Volvo says it's close to fully autonomous driving

06 January 2022 - 18:06 By Motoring Reporter
Ride Pilot uses a complex system of cameras, radars and sensors, aided by intelligent software.
Ride Pilot uses a complex system of cameras, radars and sensors, aided by intelligent software.
Image: Newspress USA

Volvo hopes to trial its unsupervised autonomous driving feature in California this year.

“Ride Pilot aims to free up more time for customers and make driving a Volvo even more convenient and enjoyable,” according to the company. “By using Ride Pilot, drivers will be able to free up time while driving, and spend it on secondary activities like reading, writing, working or socialising,” Volvo said.

It added: “The feature can also help drivers arrive at their destination rested and recharged by reducing the mental strain that may come with driving, especially in traffic jams or heavy traffic.”

Once it has been verified as safe for use on highways, Ride Pilot will be available as an add-on subscription on the company’s forthcoming fully electric sport-utility vehicle. This new flagship car will be revealed later this year.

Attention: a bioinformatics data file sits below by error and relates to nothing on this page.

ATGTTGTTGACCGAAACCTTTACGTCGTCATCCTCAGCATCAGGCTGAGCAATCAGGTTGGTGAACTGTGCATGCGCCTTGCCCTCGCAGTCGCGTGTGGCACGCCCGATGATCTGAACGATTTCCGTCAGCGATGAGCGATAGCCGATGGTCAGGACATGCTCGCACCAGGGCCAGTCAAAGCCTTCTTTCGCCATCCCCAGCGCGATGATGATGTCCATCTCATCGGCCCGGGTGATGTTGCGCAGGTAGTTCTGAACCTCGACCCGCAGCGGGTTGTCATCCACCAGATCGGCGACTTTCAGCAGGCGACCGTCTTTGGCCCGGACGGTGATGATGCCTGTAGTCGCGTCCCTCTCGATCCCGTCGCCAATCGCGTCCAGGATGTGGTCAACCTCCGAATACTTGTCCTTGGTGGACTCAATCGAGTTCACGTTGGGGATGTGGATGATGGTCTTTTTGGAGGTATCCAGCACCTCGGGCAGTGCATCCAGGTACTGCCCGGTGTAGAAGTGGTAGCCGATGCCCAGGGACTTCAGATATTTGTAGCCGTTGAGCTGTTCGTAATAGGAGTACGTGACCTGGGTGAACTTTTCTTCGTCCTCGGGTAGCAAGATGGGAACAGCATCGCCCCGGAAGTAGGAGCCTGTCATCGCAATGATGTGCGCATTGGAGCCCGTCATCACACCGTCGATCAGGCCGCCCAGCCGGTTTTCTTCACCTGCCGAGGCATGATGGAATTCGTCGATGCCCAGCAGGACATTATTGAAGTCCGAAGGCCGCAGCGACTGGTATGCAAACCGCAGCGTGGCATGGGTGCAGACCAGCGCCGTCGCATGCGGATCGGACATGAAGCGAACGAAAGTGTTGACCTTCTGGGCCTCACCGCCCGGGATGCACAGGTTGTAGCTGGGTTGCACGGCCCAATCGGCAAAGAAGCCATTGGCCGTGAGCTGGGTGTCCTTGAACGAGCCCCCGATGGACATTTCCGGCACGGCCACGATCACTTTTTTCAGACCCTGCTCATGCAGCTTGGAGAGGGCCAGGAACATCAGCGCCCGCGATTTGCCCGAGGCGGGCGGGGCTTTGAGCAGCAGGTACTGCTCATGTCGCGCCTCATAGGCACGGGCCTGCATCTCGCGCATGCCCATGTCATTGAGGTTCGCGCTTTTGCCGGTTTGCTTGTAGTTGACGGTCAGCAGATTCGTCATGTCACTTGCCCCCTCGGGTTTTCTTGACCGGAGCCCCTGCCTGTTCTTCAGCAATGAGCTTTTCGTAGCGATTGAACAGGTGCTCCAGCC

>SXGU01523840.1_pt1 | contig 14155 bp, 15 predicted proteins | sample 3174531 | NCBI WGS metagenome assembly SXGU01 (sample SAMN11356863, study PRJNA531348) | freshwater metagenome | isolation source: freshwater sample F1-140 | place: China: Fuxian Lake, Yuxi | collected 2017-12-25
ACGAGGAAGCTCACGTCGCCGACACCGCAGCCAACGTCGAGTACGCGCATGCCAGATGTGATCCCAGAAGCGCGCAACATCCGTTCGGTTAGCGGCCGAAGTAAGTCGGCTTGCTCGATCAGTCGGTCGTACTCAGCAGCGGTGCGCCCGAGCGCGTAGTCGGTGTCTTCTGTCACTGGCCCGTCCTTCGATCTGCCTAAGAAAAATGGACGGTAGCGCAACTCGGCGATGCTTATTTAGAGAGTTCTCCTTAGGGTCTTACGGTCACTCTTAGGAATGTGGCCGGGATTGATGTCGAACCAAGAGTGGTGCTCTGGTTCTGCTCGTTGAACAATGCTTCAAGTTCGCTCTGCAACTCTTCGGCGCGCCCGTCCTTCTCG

On its next generation of cars, Volvo is preparing autonomous technologies that rely on over-the-air software updates in combination with more than two dozen sensors. Technology company Luminar is collaborating with Volvo on the latter.

While this software-sensor combination will be standard on the imminent flagship, Ride Pilot will be made available to customers only once it has gone through verification and testing. This includes validation of the technology as safe for use on highways in a number of varying conditions.

As part of this verification process, Volvo is already testing autonomous driving functionalities on roads in Sweden with its software partner Zenseact, and collecting data across Europe and the US.

By the middle of this year, the company intends to begin testing on roads in California, where the climate, traffic conditions and regulatory framework provide a favourable environment for the introduction of autonomous driving.

Once it has been verified as safe and all necessary approvals have been secured, the company’s ambition is to introduce Ride Pilot in California first, before gradually rolling out in other markets and regions around the globe.

Ride Pilot implies what the driver can expect: when the car is driving on its own, Volvo takes responsibility for the driving.



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